Over the last decade, investment policies reflected asset allocation rules written at a time when stock returns were strong, and volatility and inflation were unusually low. In that environment, many investment committees abandoned or avoided certain alternative investments that charged high fees and failed to consistently provide superior returns to major stock indices. Looking ahead, however, we foresee the persistence of geopolitical uncertainty as well as rising inflation that can cause markets to become more volatile. And that means the asset allocations that worked well during the last decade probably won’t produce the same results in the next one.

Spending Hampered by the Status Quo

Over the last decade, a nonprofit could spend 7.6% of its portfolio annually and still maintain its purchasing power or inflation-adjusted value. Over the next 10 years, however, we forecast a median projected annualized return of just 5.5% for a typical 60/40 portfolio. Inflation is expected to tick up—to 2.2% from 1.7% —and spending power will be less than half—a mere 3.3% (Display).

In this shifting landscape, it is critical for fiduciaries to explore ways to bridge the gap, so they can meet their investment guidelines and spending needs and achieve their respective missions. Revisiting alternative investments—which we will define as investments with different sources of risk and return than traditional public stocks and bonds—is one such way.

Alternatives Offer a Compelling Argument

The integration of alternatives offers a compelling argument for organizations seeking stronger returns and less volatility, particularly in a bearish market environment. Below we model scenarios for an investor with a 5% annual spending requirement to show the impact of alternatives on portfolio return and risk (Display). The risk profile for a 5% spender is higher than for an entity that spends less, but the model illustrates that even a conservative allocation is beneficial.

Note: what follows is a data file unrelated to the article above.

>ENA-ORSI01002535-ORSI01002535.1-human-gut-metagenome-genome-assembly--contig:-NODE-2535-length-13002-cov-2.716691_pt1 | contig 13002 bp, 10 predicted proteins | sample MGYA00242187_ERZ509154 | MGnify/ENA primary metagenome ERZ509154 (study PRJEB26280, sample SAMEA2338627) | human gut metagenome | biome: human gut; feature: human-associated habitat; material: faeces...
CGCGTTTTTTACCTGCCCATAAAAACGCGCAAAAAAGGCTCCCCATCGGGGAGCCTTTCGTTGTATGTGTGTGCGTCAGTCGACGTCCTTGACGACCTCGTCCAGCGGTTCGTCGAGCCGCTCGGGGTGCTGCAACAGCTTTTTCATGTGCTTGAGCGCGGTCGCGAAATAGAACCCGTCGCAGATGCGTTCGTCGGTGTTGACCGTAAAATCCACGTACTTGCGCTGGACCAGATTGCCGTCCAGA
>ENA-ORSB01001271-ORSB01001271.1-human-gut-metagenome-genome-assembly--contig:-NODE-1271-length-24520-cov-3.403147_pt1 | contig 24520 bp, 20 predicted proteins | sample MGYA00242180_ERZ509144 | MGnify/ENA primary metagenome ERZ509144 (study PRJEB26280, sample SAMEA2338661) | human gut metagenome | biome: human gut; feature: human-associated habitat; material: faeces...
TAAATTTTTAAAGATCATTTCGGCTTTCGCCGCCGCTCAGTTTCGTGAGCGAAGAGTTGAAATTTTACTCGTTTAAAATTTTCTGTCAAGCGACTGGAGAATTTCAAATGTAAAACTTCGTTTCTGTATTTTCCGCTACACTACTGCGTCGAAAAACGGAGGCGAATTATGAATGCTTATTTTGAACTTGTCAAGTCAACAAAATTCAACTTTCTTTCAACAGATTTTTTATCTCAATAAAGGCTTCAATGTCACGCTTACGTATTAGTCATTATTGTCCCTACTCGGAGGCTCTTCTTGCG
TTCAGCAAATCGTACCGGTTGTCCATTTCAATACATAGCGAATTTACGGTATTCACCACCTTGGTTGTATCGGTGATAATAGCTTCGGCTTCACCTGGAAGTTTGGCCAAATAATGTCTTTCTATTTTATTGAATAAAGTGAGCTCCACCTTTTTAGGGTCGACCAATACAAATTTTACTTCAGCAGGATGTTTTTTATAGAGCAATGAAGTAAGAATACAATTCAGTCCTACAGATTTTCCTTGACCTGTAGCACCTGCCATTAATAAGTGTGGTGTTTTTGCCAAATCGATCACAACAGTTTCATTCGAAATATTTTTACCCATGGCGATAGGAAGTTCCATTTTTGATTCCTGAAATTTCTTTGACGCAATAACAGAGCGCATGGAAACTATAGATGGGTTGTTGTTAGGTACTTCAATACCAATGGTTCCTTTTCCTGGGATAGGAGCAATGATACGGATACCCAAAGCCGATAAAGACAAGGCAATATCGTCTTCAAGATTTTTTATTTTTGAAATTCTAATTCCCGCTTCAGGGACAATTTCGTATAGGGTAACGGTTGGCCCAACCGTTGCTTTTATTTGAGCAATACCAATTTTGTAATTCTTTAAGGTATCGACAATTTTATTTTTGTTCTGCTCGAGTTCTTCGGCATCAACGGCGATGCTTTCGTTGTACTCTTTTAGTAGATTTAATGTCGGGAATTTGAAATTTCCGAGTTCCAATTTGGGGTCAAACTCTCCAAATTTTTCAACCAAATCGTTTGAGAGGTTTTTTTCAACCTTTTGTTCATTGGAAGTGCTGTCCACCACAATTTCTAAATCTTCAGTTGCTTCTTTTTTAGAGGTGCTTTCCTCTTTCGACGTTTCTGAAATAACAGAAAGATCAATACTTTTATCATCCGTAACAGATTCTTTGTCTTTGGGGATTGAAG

The right portfolio for many foundations and nonprofits spending between 3% and 5% is an allocation of 10% to 20% to alternatives. For the 5% spender example, a 10% allocation makes sense—the portfolio has no risk of running out of liquid assets (no liquidity shortfall risk), an acceptable level of drift (which is the degree to which asset weights drift over time), and a marginal increase in the probability of a 20% drop over 10 years—an increase of 1.3% as compared to a portfolio with no alternatives. Further, a 5% spend can expect an average annual return of 90 basis points higher per year than the no-allocation scenario. For the average 3% spender, the advantages can be even greater.

Four Keys to Success

Nonprofits have unique considerations when determining whether alternative investments fit their investment needs. Below we explore four factors that an organization should bear in mind when considering alternatives.

  • FEE STRUCTURE

    Alternatives often come with a different fee structure than traditional assets. Understanding how fees are assessed and the expected net-of-fee return is crucial.

    Nonprofits can look to lower fees in several ways. In some cases, direct access to an investment strategy, rather than through a third party, may help limit costs. Another cost-sensitive approach may be to accept “beta” or low-cost market exposure where markets are more efficient, such as with large cap developed market stocks. This can shift a greater portion of the “fee budget” towards alternatives with compelling return and diversification characteristics.